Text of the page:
Hey teeruk (“sweetheart” in Thai), we need to talk. Yes, you heard that right. We need to talk. In fact, you actually have to listen since this is an INTERVENTION.
In our case though, it’s not a funny one (even though imitating a British accent also isn’t funny, Lilly!) though. What we need to talk about is the immense fascination with “WHITE” skin in Thailand. There are actually several issues that I would like to address and funny enough none of them tackles actually racism – since we did that in another Nazi related post already. With the sheer amount of ‘white suppliers and supporters’ the KKK would feel right at home here though. “It ain’t right if it ain’t white…”
White Foreigners = rich, colored foreigners = nope
Let’s talk about the least pressing issue first since this ‘only’ affects us foreign people in Thailand. We’re being judged upon our skin color a lot. All the time. 24/7. If you are white, you’re the walking ATM. The guy (girl) who can easily afford to pay more in the cab, restaurant, or wherever. Even the cleaning service will charge you more because, well, you’re white. That’s nothing new though and we all know that and, somehow, accept that.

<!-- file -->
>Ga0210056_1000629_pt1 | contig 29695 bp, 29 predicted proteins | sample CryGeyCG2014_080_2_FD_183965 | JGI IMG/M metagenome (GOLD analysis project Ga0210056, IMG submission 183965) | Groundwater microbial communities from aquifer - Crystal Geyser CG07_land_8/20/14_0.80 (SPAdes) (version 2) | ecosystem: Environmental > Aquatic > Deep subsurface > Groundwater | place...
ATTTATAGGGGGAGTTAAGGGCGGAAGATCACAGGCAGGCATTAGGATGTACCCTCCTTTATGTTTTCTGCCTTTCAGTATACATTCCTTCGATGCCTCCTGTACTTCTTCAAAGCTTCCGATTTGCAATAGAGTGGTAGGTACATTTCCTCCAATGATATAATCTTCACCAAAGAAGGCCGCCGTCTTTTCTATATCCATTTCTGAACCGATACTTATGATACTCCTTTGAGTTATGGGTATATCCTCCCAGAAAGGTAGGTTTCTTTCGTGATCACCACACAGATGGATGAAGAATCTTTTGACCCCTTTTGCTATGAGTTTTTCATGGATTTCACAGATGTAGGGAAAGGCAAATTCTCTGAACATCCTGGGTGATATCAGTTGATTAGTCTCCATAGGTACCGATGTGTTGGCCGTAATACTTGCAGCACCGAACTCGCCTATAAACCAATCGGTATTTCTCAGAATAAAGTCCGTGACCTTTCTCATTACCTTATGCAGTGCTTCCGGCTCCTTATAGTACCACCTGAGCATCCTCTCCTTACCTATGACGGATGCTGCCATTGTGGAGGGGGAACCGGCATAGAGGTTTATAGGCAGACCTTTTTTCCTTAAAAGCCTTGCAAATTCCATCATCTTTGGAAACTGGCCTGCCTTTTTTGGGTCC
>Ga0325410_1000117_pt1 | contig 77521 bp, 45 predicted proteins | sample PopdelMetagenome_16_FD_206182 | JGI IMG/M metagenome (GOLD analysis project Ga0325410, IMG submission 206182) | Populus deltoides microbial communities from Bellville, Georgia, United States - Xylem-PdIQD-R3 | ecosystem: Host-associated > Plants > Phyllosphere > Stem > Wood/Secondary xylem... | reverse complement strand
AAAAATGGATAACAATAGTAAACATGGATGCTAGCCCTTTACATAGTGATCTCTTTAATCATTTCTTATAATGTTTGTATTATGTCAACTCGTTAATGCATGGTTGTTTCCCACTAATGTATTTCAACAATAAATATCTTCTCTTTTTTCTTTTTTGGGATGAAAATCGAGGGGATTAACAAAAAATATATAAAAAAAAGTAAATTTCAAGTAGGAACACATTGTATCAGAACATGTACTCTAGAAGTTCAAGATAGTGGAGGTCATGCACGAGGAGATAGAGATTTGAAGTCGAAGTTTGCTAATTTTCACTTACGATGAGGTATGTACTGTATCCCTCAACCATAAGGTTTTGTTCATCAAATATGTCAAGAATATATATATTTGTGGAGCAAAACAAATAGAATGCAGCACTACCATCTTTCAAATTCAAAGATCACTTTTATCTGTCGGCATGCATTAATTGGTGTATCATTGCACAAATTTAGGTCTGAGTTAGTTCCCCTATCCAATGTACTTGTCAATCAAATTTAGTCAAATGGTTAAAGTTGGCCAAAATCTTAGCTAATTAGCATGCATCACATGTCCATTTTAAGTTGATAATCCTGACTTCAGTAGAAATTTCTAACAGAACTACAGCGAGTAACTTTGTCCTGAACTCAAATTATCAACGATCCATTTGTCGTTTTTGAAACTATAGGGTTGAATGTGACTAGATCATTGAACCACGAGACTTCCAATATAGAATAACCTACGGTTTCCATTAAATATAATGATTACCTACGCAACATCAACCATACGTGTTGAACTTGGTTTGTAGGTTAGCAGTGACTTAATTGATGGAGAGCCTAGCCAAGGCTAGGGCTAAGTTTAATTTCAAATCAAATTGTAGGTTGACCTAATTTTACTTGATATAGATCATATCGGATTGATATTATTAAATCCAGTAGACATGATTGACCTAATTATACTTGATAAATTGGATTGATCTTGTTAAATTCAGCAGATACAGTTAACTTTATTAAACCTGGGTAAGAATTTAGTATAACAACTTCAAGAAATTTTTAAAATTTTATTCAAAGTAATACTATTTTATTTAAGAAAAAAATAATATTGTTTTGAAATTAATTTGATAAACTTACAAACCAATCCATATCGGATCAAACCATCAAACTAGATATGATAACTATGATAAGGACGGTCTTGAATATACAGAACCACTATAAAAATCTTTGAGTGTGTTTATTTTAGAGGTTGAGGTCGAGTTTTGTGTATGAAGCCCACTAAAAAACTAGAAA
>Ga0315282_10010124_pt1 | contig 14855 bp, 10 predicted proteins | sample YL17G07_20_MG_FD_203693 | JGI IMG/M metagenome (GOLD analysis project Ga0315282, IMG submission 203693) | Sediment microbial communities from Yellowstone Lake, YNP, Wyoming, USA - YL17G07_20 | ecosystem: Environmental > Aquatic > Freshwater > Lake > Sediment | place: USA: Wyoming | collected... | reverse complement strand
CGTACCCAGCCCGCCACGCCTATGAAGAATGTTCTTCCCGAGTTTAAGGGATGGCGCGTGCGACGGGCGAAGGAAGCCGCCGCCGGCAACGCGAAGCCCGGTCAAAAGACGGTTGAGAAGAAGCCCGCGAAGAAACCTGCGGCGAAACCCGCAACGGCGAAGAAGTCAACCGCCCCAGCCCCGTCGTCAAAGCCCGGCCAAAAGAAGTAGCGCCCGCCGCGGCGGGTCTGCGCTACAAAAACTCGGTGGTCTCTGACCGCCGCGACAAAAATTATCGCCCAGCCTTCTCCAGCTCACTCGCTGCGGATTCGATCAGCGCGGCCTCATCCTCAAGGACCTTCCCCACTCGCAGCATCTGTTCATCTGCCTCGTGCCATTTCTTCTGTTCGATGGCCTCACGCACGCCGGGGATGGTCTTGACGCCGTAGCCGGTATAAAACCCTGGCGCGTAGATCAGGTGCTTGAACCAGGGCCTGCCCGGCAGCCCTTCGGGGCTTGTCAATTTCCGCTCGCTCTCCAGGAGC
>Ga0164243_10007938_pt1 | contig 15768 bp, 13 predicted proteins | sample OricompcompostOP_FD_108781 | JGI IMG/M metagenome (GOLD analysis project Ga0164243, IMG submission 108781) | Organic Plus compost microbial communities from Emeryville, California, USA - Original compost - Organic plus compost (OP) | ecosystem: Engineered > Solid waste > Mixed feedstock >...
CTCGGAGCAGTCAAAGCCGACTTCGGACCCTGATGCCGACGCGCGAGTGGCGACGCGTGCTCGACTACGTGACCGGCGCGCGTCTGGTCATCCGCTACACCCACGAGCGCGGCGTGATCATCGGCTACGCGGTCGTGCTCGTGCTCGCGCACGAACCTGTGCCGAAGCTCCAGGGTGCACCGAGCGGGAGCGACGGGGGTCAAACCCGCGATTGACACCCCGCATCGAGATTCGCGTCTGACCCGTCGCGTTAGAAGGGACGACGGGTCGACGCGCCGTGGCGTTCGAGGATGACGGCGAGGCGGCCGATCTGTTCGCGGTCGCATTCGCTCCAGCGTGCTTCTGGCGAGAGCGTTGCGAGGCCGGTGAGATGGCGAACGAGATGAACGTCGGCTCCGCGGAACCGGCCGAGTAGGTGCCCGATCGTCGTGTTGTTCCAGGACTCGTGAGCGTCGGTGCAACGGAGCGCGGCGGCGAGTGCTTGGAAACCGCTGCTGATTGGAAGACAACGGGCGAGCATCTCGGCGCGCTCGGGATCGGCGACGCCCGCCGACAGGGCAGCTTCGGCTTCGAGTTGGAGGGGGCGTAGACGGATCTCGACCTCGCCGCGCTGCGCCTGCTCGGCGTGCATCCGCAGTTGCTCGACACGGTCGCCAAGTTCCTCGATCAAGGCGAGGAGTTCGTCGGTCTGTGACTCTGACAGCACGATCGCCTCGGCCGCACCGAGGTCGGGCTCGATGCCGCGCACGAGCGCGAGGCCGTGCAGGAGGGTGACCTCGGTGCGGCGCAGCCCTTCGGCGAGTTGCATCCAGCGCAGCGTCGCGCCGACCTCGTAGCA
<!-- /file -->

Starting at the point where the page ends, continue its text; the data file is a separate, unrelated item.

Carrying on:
If you are not white though you will likely face other prejudices. If your skin is black you are automatically dangerous and not trustworthy and shouldn’t be here anyways, if you are from the Arab world you’re allowed to leave money but are considered ‘dirty’ and so on. Sure, stereotypes like this are existent in every country and culture but not to such an extend. Thailand is unique in the way those skin color based stereotypes are being played out and affect every day life here. In a country where nobody actually has ‘real’ white skin.This now leads to the following two concerns.
Thais with white skin = attractive, wealthy
Welcome to the 18th century where white skin indicates ones wealth and status in society. You don’t go out into the sun and if you do it only equipped with a big umbrella (preferably carried by one of your servants) and, in order to maintain your white skin you take weird creams made of different, unknown plants.